The Loonie was a net loser this week thanks to weak Canadian economic updates early in the week and a shift in global risk sentiment back to negative at the end of the trading week.
Canadian Headlines and Economic data
Net positive start to the week for the Loonie, likely on positive global risk sentiment. Traders were starting the week on good vibes on a mix of stories including a change of heart on face masks by U.S. President Trump, optimism of a EU Recovery fund deal, and another positive COVID-19 vaccine update, this time from the joint project between Oxford and AstraZeneca.
The Canadian economic updates above were weaker-than-expectations and correlate with the Loonie’s turn lower against most of the majors. Risk sentiment was also on the upswing and likely why we saw the Loonie fall against the other comdolls, while the EU recovery fund deal was likely the driver for Loonie’s weakness against the euro and Swiss franc on the session.
These were better-than-expected updates, which likely is the driver for the Loonie’s bottoming out pattern during the U.S. trading session, especially as risk sentiment soured a bit as traders began to focus on rising tensions between U.S. and China (U.S. charges two Chinese nationals in coronavirus vaccine hacking scheme, U.S. gives China 72 hours to shut Houston consulate)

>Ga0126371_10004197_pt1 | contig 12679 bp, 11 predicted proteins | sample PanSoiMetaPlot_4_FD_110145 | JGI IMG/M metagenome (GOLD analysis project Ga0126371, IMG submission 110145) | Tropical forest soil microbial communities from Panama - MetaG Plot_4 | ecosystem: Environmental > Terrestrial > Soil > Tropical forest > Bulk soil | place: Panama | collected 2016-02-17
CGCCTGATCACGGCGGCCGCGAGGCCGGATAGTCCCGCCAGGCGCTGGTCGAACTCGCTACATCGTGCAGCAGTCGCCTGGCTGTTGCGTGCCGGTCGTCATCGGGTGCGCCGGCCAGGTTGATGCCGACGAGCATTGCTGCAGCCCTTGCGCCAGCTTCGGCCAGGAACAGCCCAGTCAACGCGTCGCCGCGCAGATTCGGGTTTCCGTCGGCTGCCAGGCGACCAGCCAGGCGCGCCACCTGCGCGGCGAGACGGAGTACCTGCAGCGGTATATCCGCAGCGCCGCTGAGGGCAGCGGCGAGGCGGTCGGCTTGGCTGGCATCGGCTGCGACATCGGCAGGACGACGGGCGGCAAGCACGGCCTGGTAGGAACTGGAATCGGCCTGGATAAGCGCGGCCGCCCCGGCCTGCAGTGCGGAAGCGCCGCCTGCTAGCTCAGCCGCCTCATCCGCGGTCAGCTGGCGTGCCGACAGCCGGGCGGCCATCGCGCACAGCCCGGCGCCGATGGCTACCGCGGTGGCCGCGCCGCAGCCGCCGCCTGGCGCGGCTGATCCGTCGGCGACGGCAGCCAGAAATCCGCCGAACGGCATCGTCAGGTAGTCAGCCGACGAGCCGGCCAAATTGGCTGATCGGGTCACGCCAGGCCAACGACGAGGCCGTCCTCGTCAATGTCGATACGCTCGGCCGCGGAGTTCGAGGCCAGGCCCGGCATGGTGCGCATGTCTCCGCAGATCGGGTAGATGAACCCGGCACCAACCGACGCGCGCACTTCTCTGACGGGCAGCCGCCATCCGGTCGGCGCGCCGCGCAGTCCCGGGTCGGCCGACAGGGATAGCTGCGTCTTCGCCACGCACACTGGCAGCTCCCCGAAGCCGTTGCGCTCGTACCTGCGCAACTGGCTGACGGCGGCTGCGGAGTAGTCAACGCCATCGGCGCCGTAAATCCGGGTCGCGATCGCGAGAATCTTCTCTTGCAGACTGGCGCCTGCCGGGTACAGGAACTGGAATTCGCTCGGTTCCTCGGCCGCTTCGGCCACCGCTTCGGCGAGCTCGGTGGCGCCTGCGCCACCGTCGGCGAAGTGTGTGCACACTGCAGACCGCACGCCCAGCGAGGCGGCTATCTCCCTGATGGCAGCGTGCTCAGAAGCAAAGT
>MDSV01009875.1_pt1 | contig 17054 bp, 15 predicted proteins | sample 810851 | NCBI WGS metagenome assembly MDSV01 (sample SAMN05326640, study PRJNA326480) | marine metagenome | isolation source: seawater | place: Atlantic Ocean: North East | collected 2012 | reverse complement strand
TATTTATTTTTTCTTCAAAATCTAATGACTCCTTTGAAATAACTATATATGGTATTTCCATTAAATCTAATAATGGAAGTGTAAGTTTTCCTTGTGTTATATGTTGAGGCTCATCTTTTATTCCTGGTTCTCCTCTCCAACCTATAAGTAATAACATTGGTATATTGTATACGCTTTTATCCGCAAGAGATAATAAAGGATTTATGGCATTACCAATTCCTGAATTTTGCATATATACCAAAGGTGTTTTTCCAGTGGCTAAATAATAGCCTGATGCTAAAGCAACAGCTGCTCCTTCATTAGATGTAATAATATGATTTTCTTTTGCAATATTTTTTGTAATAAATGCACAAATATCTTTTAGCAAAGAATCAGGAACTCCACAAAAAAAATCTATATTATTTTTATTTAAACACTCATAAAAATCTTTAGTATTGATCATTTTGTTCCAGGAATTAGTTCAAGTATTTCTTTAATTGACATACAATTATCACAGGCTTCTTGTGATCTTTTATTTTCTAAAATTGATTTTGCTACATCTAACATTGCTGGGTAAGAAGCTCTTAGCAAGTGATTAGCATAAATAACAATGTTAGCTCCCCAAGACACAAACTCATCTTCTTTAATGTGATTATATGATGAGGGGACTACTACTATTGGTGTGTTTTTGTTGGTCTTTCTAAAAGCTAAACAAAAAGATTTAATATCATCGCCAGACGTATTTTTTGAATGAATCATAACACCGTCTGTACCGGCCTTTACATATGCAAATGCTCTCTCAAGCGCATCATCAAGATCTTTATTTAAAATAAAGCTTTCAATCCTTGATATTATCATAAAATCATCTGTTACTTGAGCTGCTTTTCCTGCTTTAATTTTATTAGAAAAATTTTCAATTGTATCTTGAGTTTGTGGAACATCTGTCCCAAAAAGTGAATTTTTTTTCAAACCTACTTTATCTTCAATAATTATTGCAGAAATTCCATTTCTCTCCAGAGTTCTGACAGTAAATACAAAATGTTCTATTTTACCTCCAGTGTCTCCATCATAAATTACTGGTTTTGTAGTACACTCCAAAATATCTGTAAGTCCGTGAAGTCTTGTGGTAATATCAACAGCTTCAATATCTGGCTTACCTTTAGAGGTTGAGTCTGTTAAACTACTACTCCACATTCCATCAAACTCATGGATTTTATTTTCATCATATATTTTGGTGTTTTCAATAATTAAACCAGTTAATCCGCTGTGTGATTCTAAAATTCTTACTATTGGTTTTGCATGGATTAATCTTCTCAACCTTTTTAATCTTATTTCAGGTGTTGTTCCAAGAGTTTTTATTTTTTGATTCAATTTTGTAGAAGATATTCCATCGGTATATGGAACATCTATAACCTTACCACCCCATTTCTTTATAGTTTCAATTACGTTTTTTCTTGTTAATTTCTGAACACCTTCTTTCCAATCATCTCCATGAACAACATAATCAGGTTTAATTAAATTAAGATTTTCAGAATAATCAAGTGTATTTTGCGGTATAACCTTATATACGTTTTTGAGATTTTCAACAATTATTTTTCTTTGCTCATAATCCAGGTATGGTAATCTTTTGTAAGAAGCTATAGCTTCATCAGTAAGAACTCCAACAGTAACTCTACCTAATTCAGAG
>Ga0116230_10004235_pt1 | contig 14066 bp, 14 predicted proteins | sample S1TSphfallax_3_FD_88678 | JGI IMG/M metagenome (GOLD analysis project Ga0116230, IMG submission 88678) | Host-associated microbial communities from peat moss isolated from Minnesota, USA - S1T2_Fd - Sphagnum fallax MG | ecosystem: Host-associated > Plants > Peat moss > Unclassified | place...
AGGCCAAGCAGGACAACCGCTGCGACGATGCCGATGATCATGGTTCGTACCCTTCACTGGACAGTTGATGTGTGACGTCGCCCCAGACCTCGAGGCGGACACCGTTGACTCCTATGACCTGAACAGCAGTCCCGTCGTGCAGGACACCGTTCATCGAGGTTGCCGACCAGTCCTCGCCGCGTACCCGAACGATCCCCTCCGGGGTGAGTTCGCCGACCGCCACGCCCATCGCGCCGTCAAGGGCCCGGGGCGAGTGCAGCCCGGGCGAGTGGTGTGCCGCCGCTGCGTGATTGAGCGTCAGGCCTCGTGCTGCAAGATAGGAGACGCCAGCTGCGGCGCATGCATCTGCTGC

No updates from Canada meant that the Loonie’s price action would be driven by risk sentiment vibes, and likely the reason why we saw mixed price action during the U.S. session as sentiment soured, this time on signs of a weakening rebound of the U.S. jobs sector and rising U.S.-China tension. We also saw rising COVID-19 worries and U.S. big tech sector weakness to likely be catalysts for risk aversion.
Loonie continued to see pressure into the weekend and with no drivers from Canada, broad risk sentiment was likely the main driver. U.S.-China tensions were once again a focus, this time after China ordered the closure of a U.S. consulate in Chengdu and US Secretary of State Mike Pompeo urged China’s citizens to help ‘change the behaviour’ of their government.